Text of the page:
The term “Industrie 4.0” originates from the high-tech strategy of the German government, which promotes the digitization of manufacturing. The term after the introduction in 2011 rapidly became generally acknowledged and used all over the world. Industrie 4.0 has been followed by SME 4.0 and Teaching 4.0 in Germany, and the terms has gained ground and flourished from a more general active entrepreneurial spirit. A favourable mood that call for an active (and successful) integration of new citizens, a research and development sector that grows dramatically and an educational approach that take advantage of digital applications and the web effectively. Furthermore, Berlin now is regarded as Europe’s Silicon Valley.
Research and Development
More than 600 000 people today are working in the research and development sector in Germany. This is an increase during 2005 to 2014 by almost a third with new jobs within the sector where the funding comes from government, industry and science. In order to keep up the good spirit the government has a special focus on application fields such as artificial intelligence and human-machine interactions. Another focus is to boost the slowing innovation in small and medium enterprises (SMEs), where the new SME 4.0 Competence Centres that we have written about earlier on eLearningworld is one initiative for progress.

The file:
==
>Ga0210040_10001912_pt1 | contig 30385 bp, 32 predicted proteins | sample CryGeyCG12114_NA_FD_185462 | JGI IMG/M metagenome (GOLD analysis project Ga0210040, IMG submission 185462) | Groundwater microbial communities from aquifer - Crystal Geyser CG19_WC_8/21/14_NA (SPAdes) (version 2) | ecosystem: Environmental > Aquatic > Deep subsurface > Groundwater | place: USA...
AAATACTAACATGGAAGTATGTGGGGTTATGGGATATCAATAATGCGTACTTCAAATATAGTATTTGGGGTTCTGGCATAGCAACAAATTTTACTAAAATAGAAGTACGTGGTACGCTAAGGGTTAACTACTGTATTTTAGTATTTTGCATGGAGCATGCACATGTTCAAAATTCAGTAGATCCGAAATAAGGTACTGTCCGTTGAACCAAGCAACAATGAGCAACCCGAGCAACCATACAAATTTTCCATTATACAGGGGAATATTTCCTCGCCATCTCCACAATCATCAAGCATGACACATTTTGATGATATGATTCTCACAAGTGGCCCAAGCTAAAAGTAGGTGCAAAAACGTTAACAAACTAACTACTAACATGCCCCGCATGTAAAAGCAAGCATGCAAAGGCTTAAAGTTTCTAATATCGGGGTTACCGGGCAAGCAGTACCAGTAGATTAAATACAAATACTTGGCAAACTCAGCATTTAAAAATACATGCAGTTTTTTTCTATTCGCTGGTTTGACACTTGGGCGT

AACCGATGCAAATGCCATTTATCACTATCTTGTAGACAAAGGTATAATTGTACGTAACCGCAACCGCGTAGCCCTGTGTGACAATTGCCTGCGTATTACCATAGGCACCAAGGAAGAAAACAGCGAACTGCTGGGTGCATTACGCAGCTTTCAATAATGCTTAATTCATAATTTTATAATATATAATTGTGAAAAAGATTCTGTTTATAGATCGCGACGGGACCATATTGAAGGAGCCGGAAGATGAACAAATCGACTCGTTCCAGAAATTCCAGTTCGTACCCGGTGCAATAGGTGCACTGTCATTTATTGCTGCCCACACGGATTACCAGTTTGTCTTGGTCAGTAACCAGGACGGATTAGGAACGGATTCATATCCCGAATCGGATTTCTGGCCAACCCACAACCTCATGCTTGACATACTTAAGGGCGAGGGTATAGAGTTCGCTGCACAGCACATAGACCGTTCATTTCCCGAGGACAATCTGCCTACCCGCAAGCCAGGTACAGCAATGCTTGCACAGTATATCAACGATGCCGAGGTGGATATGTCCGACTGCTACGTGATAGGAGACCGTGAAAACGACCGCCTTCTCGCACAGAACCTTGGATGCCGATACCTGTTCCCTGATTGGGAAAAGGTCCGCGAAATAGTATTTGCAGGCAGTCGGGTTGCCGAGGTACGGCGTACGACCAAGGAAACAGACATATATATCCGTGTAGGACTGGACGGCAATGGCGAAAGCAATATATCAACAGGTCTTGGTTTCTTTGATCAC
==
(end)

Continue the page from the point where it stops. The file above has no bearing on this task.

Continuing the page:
Getting people involved
However, nothing is possible without engaged people and here is probably the most crucial key to the German success story. With initiatives like translating Industry 4.0 into the language of the middle class, open fast tracks to the labour market and the society for new citizens and offer big company benefits for smaller businesses are some of the reasons of the higher level of engagement in comparison to most other countries. One indicator of the outcome is that the export of research-intensive goods from Germany was able to increase and is again in second place in the world ahead of the US and behind China. As Peter Drucker wrote: “What we need is an entrepreneurial society in which innovation and entrepreneurship are normal, steady and continual.” Such entrepreneurial spirit on all levels is very present in Germany. A spirit that is desperately required especially in times of profound transformations like the one we live in.